One of the most powerful moments in our Transformation and Change Workshops is when people make the shift from differentiating values, such as the black nationalism that Mandela favored as a young man, to shared values, such as equal rights under the law that the Freedom Charter called for. Of course, you can be a black nationalist and also support equal rights, but it is through shared values that your change effort will grow.
Engaging in Shared Action
Shared identity and shared values are both essential elements of shared purpose, but they are still not sufficient. To create a true sense of a common mission, you need to instill bonds of trust and that can only be done through engaging in shared action. Consider a study done in the 1960s, called the Robbers Cave Experiment, which involved 22 boys of similar religious, racial and economic backgrounds invited to spend a few weeks at a summer camp.
In the first phase, they were separated into two groups of “Rattlers” and “Eagles” that had little contact with each other. As each group formed its own identity, they began to display hostility on the rare occasions when they were together. During the second phase, the two groups were given competitive tasks and tensions boiled over, with each group name calling, sabotaging each other’s efforts and violently attacking one another.
In the third phase, the researchers attempted to reduce tensions. At first, they merely brought them into friendly contact, with little effect. The boys just sneered at each other. However, when they were tricked into challenging tasks where they were forced to work together in order to be successful, the tenor changed quickly. By end of the camp the two groups had fallen into a friendly camaraderie.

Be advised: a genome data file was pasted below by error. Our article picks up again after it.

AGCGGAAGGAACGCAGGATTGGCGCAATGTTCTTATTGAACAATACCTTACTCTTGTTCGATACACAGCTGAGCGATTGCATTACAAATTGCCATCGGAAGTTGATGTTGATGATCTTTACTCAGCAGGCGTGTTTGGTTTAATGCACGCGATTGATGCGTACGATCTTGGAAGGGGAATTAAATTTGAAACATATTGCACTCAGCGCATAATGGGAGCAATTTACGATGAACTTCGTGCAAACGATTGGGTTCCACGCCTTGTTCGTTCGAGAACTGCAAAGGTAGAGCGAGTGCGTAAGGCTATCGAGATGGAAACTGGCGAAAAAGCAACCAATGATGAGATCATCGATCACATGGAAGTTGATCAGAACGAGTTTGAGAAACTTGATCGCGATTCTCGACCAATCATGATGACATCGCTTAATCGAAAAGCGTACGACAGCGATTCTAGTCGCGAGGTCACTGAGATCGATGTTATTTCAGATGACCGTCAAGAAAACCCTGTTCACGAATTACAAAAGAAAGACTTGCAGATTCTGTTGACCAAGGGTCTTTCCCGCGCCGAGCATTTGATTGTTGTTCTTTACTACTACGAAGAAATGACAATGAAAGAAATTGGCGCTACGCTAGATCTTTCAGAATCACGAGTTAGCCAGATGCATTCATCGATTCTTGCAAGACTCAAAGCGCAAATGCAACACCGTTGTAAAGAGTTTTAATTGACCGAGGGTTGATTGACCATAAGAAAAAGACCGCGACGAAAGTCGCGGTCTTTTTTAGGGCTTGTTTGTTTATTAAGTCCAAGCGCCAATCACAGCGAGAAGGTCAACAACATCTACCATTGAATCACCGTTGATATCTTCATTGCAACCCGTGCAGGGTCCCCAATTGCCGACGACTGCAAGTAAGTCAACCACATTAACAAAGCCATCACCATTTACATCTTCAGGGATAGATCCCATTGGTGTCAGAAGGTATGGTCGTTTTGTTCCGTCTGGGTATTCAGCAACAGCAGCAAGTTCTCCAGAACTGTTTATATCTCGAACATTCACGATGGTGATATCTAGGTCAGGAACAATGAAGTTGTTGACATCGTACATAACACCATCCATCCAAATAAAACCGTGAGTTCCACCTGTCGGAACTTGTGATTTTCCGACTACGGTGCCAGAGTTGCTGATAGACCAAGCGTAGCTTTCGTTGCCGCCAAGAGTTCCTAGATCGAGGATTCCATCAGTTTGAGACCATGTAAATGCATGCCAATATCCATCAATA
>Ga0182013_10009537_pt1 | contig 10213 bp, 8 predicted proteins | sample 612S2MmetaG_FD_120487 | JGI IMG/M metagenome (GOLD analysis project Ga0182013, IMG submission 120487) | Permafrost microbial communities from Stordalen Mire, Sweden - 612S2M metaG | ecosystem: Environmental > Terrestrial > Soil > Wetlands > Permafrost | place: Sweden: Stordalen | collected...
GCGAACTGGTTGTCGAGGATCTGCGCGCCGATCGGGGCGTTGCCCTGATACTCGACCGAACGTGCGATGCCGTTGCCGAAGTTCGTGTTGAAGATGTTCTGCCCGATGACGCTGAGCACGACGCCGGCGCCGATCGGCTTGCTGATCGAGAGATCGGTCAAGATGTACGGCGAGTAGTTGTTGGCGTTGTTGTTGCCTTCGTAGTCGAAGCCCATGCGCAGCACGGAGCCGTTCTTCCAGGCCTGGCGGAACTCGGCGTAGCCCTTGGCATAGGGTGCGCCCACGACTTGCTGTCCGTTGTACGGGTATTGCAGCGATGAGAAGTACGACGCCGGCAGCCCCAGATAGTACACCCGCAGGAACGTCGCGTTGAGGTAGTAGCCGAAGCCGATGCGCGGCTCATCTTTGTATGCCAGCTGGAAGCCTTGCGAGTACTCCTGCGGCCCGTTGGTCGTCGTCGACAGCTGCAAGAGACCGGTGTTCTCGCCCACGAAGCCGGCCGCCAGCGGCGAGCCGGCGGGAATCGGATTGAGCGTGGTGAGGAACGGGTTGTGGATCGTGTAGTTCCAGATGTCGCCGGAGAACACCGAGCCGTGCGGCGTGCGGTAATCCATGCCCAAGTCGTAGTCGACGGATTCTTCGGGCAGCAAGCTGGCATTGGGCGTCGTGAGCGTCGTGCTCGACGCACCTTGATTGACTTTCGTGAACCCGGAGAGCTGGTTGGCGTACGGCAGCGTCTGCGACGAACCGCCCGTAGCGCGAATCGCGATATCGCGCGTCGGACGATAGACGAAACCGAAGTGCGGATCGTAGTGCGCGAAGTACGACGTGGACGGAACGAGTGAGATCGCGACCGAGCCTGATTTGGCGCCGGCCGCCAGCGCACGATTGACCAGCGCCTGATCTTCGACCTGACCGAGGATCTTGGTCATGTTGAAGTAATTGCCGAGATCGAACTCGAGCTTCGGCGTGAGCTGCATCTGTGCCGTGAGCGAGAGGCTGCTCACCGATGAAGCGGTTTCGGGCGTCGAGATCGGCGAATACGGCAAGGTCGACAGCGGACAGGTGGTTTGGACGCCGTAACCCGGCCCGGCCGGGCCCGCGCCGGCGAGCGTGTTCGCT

In much the same way, President Kennedy’s Moonshot wasn’t some obscure project undertaken in a secret lab, but involved 400,000 people and was followed on TV by millions more. The Congress of the People wasn’t important just for the document that it produced, but because of the bonds forged in the process. General McChrystal didn’t just preach collaboration, but made it necessary by embedding his personnel in each other’s units.
Becoming a Transformational Leader
Times like these strain any organization. The Covid-19 crisis alone forces enterprises to change. Put racial and political tensions on top and you can quickly have a powder keg waiting to explode. On the other hand, much like the boys in the “Robbers Cave” experiment, common struggle can serve to build common bonds.
When President Kennedy gave his famous speech in 1962, the outlook didn’t look very bright. The launch of the Russian satellite Sputnik in 1957 had put America on its heels. Kennedy’s disastrously failed Bay of Pigs invasion was only compounded by his humiliation at the hands of Khrushchev in Vienna.
Yet instead of buckling under the pressure, Kennedy had the grit and imagination to conceive a new project that would “serve to organize and measure the best of our energies and skills.” He pledged that we would go to the moon before the decade was out and we did, putting America back on top of the world and imbuing the country with a sense of pride and ambition.
We can do the same. The Covid pandemic, while tragic, gives us the opportunity to reimagine healthcare and fix a broken system. The racial tensions that George Floyd’s murder exposed have the potential to help us build a new racial consciousness. Revolutions do not begin with a slogan, they begin with a cause.
That’s what makes transformational leaders different. Where others see calamity, they see potential for change.